I bought a pretty nice three string guitar before the holidays this year. It’s made by a company called Loog. They were a Kickstarter, actually filled their orders, and are now a pretty cool business. (Also, folks, I am not affiliated with Loog beyond being a happy customer!)

I wanted to show my toddler, Henry, someone working hard to pick up a new skill (and I wanted to learn how to play the guitar!)

Henry fell in love with it, and we realized we needed to put the guitar out of his reach when we weren’t playing with it. The neck is pretty small, so I didn’t know if it would fit in traditional wall hooks.

I downloaded Fusion 360, spent a few hours learning and prototyping, and designed this small guitar hook. It works like a dream.

Small Guitar Hook

My main goal was to make a wall hook for my guitar that would keep all parts of the guitar from rubbing against the wall, while being strong enough for me to trust it. I didn’t want “explosive delamination” to send my guitar to the floor. I used a static load of 3 times the weight of my guitar hanging from the hook to test the strength, and it lasted more than a week without any visible deformation.

Stress Test

I took a few CAD classes in college, but all my 3D printing experience before this had been with OpenSCAD. This was my first project using Fusion 360. I wish it was open source, but it certainly got the job done.

The hook has been used daily for more than six months, with no visible signs of wear.

If you make one of these, please be cautious! Increase your infill, and do testing before you hang your wonderful guitar using this! The last thing I want to see is a person’s guitar in pieces because they downloaded my hook and it didn’t work for them.

I posted the files for the small guitar hook up at Thingiverse–go take a look!

Even Swaps

I first encountered the idea of “even swaps” a few years ago, in an operations research class I was taking for a graduate degree in systems engineering.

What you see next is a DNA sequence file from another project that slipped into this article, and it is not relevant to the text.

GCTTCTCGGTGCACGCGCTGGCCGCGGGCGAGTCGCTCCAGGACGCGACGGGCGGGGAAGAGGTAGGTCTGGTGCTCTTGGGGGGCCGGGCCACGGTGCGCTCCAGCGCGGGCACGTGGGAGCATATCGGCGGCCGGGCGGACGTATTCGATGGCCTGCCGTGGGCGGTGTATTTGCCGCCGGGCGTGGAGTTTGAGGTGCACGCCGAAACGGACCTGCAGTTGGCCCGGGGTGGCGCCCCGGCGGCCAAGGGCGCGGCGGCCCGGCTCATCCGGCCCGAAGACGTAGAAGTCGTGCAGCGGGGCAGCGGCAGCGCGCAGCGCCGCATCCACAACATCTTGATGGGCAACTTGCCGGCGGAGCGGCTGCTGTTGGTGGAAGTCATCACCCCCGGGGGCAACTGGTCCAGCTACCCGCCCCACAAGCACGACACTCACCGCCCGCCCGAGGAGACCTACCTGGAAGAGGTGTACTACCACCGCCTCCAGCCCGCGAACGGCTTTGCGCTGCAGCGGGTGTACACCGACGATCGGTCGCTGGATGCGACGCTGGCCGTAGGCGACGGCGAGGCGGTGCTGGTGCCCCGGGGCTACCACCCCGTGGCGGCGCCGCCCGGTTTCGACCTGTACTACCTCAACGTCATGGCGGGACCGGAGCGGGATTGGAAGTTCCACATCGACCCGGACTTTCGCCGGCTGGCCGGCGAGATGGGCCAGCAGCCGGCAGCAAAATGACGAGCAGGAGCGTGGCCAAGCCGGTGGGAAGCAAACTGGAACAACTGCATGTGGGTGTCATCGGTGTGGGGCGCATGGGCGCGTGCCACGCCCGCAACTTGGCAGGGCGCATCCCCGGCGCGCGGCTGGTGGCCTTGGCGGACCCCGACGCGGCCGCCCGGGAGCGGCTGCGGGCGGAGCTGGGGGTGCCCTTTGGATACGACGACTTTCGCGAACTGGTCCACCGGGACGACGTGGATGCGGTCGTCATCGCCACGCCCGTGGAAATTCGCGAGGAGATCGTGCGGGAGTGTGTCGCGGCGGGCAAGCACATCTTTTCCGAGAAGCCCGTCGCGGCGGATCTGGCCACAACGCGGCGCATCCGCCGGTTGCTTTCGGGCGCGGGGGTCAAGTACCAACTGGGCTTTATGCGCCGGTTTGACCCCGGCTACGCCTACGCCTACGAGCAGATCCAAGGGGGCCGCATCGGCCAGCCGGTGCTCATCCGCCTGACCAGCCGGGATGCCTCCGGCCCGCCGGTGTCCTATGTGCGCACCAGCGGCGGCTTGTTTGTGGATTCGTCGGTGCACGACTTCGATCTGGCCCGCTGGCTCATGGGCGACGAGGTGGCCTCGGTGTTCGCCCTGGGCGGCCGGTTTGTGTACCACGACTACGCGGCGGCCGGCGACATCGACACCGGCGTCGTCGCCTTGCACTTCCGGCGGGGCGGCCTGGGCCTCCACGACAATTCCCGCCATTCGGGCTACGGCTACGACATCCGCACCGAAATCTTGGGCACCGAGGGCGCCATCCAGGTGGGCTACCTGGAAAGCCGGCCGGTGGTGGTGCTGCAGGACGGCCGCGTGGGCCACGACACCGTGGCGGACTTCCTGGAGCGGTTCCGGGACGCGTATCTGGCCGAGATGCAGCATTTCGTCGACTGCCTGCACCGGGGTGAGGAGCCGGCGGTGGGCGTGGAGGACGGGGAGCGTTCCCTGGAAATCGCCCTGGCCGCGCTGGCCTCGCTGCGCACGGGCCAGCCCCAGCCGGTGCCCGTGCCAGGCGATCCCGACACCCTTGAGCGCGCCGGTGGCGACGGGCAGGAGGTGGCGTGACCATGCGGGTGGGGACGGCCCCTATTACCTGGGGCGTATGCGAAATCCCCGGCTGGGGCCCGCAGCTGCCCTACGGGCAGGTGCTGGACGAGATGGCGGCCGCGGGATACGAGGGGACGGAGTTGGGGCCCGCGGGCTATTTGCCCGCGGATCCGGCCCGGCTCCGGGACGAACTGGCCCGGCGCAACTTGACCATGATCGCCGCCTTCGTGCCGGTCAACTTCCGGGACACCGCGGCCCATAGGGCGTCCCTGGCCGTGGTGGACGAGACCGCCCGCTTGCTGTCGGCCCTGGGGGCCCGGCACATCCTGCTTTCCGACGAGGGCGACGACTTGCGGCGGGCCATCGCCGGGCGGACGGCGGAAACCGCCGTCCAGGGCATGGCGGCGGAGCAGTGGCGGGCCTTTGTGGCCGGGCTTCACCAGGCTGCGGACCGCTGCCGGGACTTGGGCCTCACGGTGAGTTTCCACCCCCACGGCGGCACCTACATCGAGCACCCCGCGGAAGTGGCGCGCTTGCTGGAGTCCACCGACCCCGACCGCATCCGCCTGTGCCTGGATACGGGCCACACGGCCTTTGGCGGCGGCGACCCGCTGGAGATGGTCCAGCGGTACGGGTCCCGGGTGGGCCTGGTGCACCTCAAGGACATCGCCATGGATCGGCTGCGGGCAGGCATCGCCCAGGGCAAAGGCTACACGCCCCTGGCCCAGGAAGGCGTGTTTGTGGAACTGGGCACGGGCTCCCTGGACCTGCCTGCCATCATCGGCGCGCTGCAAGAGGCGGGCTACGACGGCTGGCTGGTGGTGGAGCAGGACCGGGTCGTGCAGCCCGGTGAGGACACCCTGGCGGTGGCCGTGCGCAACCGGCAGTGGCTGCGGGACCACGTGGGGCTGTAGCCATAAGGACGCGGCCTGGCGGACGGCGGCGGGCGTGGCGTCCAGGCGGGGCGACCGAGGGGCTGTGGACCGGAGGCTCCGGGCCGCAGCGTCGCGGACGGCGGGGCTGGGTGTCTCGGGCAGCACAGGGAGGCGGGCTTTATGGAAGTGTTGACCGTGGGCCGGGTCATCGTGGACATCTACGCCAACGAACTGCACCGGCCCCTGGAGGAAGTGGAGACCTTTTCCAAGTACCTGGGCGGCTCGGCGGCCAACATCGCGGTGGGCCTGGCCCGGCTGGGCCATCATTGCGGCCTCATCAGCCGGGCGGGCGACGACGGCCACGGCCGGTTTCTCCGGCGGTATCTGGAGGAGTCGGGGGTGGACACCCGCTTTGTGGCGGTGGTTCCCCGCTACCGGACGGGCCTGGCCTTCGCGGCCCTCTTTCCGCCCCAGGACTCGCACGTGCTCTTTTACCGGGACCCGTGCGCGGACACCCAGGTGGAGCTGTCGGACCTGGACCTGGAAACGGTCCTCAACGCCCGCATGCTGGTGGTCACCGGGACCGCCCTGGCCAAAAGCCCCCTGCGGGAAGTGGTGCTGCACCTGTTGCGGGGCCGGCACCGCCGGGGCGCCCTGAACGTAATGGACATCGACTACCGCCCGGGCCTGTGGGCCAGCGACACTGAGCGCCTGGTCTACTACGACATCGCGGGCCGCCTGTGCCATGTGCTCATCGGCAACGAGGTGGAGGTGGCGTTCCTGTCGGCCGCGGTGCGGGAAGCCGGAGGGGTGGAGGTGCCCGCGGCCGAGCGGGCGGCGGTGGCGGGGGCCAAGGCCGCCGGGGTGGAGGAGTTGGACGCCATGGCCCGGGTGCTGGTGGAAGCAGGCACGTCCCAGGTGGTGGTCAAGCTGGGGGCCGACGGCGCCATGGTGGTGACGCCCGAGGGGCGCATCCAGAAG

Even swaps is a systematic technique for thinking about complicated choices with multiple different tradeoffs.

Rather than write another summary of it, I’ll point to a pretty good write up (although it is a little wordy):


Weight Loss in 2015

This is what I looked like in February 2015.

Feb 14 2015

This is what I looked like in February 2016.
January 2, 2016

I lost 45 pounds over the year. At first, the primary thing I did was to stop ordering french fries at restaurants. I noticed that I often switched from choosing a healthier option to a less healthy option because the less healthy option came with fries–so I just stopped ordering them altogether. Within a month or two, this wasn’t something I wanted to really overindulge in so I didn’t have to completely abstain.

My wife signed us up for a CSA, which was a *lot* of vegetables, so all summer, my meals were almost entirely vegetable based.

I replaced my work lunches with protein bars, which are basically candy bars with extra protein marketed to men who want to get swole, but they do a pretty good job of tasting good while being filling.

I increased my physical activity, but I definitely avoided anything that qualifies as “working out”. I did a lot of walking, and would walk to go pick up lunch with my work buddies (without getting anything, of course.)

It’s been nice–I saw some people who I hadn’t seen in years at Maker Faire MSP a few weeks ago, and one person didn’t even recognize me until I talked, and he said, “Wow! You lost like… half a person!”

So, where does that leave us now? I’m not 100% satisfied with where I am right now, but I’m definitely more in a maintenance mode than last year. I have a goal for where I want to be by the end of this year, and I’m working hard to make it!

“Loot” by Jude Watson

I really enjoy heist movies, and con movies, and it definitely leaks over into which types of books I like to read. Whenever I see a good heist for kids book, I put it on my list.

Last week, I finished Loot by Jude Watson. I know her work from the 39 Clues series. Loot is a pretty good kid’s con/heist book. It isn’t my favorite one–that honor currently goes to The Great Greene Heist, but it’s pretty good.

The plot revolves around a boy who travels the world with his jewelry thief father. It opens as the boy’s father plummets to his death, with the boy watching, during a heist gone wrong. He gives the boy a few cryptic sentences, and the story begins!

It isn’t as dark as this makes it sound, but it’s not super light either.